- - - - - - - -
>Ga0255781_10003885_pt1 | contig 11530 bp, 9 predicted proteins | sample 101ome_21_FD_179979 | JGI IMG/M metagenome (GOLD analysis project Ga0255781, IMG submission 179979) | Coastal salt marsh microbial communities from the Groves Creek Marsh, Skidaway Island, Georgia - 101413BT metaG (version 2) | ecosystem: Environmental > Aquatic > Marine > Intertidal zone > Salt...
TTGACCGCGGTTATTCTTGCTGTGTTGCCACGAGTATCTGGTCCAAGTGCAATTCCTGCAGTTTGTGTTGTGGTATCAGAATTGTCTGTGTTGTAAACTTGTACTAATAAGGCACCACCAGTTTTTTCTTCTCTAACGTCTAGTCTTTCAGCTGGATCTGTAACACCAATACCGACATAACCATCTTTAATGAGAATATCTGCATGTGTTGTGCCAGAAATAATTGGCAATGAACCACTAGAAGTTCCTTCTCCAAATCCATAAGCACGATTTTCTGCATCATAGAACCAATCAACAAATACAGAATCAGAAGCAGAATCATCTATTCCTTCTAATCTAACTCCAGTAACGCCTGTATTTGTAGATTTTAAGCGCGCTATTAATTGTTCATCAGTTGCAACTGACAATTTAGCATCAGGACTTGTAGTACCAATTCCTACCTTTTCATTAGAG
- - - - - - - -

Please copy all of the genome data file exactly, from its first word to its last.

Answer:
>Ga0255781_10003885_pt1 | contig 11530 bp, 9 predicted proteins | sample 101ome_21_FD_179979 | JGI IMG/M metagenome (GOLD analysis project Ga0255781, IMG submission 179979) | Coastal salt marsh microbial communities from the Groves Creek Marsh, Skidaway Island, Georgia - 101413BT metaG (version 2) | ecosystem: Environmental > Aquatic > Marine > Intertidal zone > Salt...
TTGACCGCGGTTATTCTTGCTGTGTTGCCACGAGTATCTGGTCCAAGTGCAATTCCTGCAGTTTGTGTTGTGGTATCAGAATTGTCTGTGTTGTAAACTTGTACTAATAAGGCACCACCAGTTTTTTCTTCTCTAACGTCTAGTCTTTCAGCTGGATCTGTAACACCAATACCGACATAACCATCTTTAATGAGAATATCTGCATGTGTTGTGCCAGAAATAATTGGCAATGAACCACTAGAAGTTCCTTCTCCAAATCCATAAGCACGATTTTCTGCATCATAGAACCAATCAACAAATACAGAATCAGAAGCAGAATCATCTATTCCTTCTAATCTAACTCCAGTAACGCCTGTATTTGTAGATTTTAAGCGCGCTATTAATTGTTCATCAGTTGCAACTGACAATTTAGCATCAGGACTTGTAGTACCAATTCCTACCTTTTCATTAGAG